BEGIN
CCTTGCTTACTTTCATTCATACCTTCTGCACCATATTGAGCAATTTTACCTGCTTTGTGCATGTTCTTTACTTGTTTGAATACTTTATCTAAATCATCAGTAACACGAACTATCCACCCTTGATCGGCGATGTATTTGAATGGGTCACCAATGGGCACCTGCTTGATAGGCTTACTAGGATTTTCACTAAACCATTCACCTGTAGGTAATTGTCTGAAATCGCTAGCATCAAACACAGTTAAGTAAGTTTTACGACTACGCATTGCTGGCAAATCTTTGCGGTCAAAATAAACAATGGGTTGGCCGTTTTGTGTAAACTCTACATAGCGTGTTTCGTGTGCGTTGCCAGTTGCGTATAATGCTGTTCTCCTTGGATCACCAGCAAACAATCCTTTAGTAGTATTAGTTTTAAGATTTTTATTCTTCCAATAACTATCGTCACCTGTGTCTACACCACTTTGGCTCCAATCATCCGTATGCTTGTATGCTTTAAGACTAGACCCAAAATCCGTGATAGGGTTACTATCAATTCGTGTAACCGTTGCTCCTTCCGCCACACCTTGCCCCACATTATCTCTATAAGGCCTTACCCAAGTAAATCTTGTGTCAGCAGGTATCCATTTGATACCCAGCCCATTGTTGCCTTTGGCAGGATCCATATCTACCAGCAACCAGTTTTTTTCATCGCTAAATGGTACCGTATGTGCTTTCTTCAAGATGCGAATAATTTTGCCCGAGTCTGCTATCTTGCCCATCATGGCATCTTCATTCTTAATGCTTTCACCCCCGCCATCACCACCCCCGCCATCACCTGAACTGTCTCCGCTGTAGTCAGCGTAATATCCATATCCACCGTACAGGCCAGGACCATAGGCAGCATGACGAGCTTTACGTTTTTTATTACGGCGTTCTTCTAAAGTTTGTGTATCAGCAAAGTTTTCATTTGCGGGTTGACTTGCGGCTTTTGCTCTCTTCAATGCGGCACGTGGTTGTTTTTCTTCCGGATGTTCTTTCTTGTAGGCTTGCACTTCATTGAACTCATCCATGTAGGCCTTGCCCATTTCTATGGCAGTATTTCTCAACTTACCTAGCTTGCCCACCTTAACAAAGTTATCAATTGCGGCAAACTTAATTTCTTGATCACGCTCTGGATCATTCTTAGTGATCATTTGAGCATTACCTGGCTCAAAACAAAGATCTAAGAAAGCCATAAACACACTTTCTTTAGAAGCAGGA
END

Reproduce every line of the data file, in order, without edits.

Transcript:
CCTTGCTTACTTTCATTCATACCTTCTGCACCATATTGAGCAATTTTACCTGCTTTGTGCATGTTCTTTACTTGTTTGAATACTTTATCTAAATCATCAGTAACACGAACTATCCACCCTTGATCGGCGATGTATTTGAATGGGTCACCAATGGGCACCTGCTTGATAGGCTTACTAGGATTTTCACTAAACCATTCACCTGTAGGTAATTGTCTGAAATCGCTAGCATCAAACACAGTTAAGTAAGTTTTACGACTACGCATTGCTGGCAAATCTTTGCGGTCAAAATAAACAATGGGTTGGCCGTTTTGTGTAAACTCTACATAGCGTGTTTCGTGTGCGTTGCCAGTTGCGTATAATGCTGTTCTCCTTGGATCACCAGCAAACAATCCTTTAGTAGTATTAGTTTTAAGATTTTTATTCTTCCAATAACTATCGTCACCTGTGTCTACACCACTTTGGCTCCAATCATCCGTATGCTTGTATGCTTTAAGACTAGACCCAAAATCCGTGATAGGGTTACTATCAATTCGTGTAACCGTTGCTCCTTCCGCCACACCTTGCCCCACATTATCTCTATAAGGCCTTACCCAAGTAAATCTTGTGTCAGCAGGTATCCATTTGATACCCAGCCCATTGTTGCCTTTGGCAGGATCCATATCTACCAGCAACCAGTTTTTTTCATCGCTAAATGGTACCGTATGTGCTTTCTTCAAGATGCGAATAATTTTGCCCGAGTCTGCTATCTTGCCCATCATGGCATCTTCATTCTTAATGCTTTCACCCCCGCCATCACCACCCCCGCCATCACCTGAACTGTCTCCGCTGTAGTCAGCGTAATATCCATATCCACCGTACAGGCCAGGACCATAGGCAGCATGACGAGCTTTACGTTTTTTATTACGGCGTTCTTCTAAAGTTTGTGTATCAGCAAAGTTTTCATTTGCGGGTTGACTTGCGGCTTTTGCTCTCTTCAATGCGGCACGTGGTTGTTTTTCTTCCGGATGTTCTTTCTTGTAGGCTTGCACTTCATTGAACTCATCCATGTAGGCCTTGCCCATTTCTATGGCAGTATTTCTCAACTTACCTAGCTTGCCCACCTTAACAAAGTTATCAATTGCGGCAAACTTAATTTCTTGATCACGCTCTGGATCATTCTTAGTGATCATTTGAGCATTACCTGGCTCAAAACAAAGATCTAAGAAAGCCATAAACACACTTTCTTTAGAAGCAGGA